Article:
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How to Care for Staghorn Ferns (Platycerium bifurcatum)

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10 Reasons to Brighten Your Space with a Staghorn Fern

Staghorn Fern is a unique plant that resembles deer antlers or elk antler fronds. These beautiful Polypodiaceae plants, native to Asia and Australia, grow slowly but mature to be quite enormous and stunning. There are 17 Platycerium species, but only one is commonly grown indoors the staghorn fern.

They grow and flourish in warm climates outdoors and indoors. They grow on trees and need to be mounted or in a basket, and it requires constant monitoring of light, temperature, and moisture. The flat leaves (known as shield fronds) are sterile and age to brown paper. They overlap to stabilize the fern on a mounting platform such as bark, driftwood, or rocks. Staghorn fern is an exotic addition to any indoor plant collection!

Additionally, research has shown that having plants in your house will have amazing benefits for you! Visit our article Amazing Psychological Effects of Nature in Pet-Friendly Interiors to find out more!

How to Care for Staghorn Ferns (Platycerium bifurcatum)

Staghorn Fern Hanging Basket – Live Plant in a 4 Inch Hanging Pot

Selecting the Best soil for Staghorn Ferns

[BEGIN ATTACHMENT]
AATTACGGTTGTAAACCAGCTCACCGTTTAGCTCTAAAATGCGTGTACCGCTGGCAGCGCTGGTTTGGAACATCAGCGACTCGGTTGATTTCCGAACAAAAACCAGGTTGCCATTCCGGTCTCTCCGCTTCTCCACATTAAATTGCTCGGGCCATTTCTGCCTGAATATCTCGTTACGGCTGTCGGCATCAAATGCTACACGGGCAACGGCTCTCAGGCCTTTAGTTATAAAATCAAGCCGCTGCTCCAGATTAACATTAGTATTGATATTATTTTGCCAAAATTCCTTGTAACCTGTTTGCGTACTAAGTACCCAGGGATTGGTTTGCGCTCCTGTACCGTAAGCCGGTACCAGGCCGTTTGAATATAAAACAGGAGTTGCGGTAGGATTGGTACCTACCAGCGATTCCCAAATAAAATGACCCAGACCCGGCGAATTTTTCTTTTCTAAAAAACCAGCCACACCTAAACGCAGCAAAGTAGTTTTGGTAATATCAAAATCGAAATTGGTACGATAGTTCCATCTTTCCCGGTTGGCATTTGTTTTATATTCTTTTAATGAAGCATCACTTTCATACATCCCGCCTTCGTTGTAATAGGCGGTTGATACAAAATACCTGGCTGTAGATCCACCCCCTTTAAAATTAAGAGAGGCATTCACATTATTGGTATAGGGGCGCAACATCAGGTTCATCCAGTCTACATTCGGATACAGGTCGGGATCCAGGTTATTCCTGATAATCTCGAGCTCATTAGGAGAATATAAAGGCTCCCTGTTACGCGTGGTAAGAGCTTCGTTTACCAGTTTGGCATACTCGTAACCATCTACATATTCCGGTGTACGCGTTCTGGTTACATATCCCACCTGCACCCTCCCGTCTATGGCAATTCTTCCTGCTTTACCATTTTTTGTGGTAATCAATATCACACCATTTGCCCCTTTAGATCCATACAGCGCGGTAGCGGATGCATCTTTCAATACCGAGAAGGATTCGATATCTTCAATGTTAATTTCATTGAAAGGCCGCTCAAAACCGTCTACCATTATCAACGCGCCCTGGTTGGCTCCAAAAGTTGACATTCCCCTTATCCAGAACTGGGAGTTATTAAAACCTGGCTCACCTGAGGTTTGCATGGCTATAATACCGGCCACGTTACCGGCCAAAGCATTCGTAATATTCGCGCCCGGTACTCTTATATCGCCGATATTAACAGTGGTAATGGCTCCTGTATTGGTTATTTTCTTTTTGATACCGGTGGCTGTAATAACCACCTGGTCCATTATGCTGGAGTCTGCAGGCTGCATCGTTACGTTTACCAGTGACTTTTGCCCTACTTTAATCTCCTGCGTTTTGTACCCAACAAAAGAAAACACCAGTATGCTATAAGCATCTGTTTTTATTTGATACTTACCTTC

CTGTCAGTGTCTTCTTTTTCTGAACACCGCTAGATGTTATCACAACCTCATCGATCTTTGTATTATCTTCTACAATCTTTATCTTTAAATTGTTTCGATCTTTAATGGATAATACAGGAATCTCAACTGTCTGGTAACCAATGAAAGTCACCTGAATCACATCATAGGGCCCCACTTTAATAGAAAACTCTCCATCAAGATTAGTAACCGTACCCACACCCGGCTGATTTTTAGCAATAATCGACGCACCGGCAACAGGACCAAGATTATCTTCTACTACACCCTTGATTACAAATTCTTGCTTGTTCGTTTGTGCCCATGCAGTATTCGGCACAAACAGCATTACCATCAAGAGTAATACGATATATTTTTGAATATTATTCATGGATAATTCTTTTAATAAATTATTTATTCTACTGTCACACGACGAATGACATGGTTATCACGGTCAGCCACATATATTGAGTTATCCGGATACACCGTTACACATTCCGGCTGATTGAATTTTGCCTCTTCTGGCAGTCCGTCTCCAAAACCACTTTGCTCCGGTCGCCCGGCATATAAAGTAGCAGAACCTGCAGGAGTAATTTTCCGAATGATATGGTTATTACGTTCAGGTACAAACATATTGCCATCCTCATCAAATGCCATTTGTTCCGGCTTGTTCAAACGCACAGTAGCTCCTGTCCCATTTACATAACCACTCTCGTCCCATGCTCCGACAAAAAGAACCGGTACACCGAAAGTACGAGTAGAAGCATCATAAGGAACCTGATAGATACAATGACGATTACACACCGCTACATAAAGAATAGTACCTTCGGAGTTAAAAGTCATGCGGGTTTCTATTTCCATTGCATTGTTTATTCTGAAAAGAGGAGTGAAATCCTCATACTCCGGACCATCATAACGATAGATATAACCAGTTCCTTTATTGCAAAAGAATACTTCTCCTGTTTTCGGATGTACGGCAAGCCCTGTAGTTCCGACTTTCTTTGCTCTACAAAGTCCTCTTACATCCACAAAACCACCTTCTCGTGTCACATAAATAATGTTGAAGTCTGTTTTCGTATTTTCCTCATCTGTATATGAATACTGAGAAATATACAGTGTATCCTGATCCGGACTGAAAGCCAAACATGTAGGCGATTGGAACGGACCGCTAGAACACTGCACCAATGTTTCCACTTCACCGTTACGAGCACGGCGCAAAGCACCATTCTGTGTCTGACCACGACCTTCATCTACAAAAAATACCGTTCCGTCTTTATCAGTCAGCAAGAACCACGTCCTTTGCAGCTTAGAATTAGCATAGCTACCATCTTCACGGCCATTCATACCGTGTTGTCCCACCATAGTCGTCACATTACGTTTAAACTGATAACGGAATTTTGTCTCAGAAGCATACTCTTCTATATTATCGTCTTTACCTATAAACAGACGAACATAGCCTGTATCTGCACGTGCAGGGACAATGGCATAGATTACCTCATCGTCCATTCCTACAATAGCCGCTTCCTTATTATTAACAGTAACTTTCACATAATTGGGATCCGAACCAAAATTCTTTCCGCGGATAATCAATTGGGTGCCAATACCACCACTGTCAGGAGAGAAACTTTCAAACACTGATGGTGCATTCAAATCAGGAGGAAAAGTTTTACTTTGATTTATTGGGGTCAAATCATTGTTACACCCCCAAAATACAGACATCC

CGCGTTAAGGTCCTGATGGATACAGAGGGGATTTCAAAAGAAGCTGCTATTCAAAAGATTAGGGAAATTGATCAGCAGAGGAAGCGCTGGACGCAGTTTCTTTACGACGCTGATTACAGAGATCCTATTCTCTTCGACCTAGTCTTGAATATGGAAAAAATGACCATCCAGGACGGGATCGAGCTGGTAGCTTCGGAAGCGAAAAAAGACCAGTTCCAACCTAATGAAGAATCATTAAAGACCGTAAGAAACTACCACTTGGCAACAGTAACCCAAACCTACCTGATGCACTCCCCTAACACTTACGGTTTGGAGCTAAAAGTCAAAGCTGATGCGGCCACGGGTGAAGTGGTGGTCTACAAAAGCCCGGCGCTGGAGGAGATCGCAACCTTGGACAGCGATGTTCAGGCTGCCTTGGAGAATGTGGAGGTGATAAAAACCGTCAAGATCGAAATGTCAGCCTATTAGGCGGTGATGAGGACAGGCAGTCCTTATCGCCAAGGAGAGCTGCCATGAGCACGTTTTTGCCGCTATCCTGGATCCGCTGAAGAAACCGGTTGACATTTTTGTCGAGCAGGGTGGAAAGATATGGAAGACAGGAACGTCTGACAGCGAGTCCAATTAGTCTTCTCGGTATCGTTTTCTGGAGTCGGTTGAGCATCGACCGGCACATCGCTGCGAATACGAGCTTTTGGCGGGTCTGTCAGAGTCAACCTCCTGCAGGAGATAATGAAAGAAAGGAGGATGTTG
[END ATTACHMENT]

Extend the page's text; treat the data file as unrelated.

They are a unique and interesting plant that makes a great addition to any indoor or outdoor garden. Unlike most plants, these ferns are epiphytes, meaning they live on the sides of trees or other plants in the wild. In order to recreate this environment, most gardeners install them on wood planks or plaques rather than pot them.

Cedar is a naturally rot-resistant staghorn fern mounting board and will thrive in this environment.

Selecting the right pot for Staghorn Ferns

They are relatively easy to care for, but they do require a bit of special treatment when it comes to potting and mounting.

To grow a staghorn fern in baskets, line the basket with wet sphagnum moss, then fill it with a well-drained potting mix made of equal parts bark chips, sphagnum moss, and standard potting mix. Smaller baskets work well with Staghorn ferns, but larger ones work better.

If you choose to mount the plant on wood, begin with a mature fern and a plaque with four or five mounting screws on the front. Remove the fern from its pot and break apart the root ball. Place the plant on the plaque’s center, with the antler fronds facing up. Sphagnum moss can be used to hide exposed soil and roots. Twine the wrapped root ball to the screws.

How to Care for Staghorn Ferns (Platycerium bifurcatum)

Staghorn Fern Hanging Basket – Live Plant in a 4 Inch Hanging Pot

The Best light for Staghorn Ferns

Staghorn ferns are native to tropical regions, so they thrive in warm, humid environments. If you want to grow a staghorn fern of your own, there are a few things to keep in mind.

First, they need bright indirect light. A room with windows facing east, south, or west is ideal. You can also position the plant on the opposite side of the room from your windows.

Second, they prefer constant, filtered light. However, they can handle greater sunlight with appropriate water, warmth, and humidity. Third, avoid allowing direct sunlight to hit the plant, as this can scorch its leaves.

Finally, remember to give your staghorn fern plenty of moisture. These plants love humidity, so mist them regularly or place them on a water-filled pebble tray.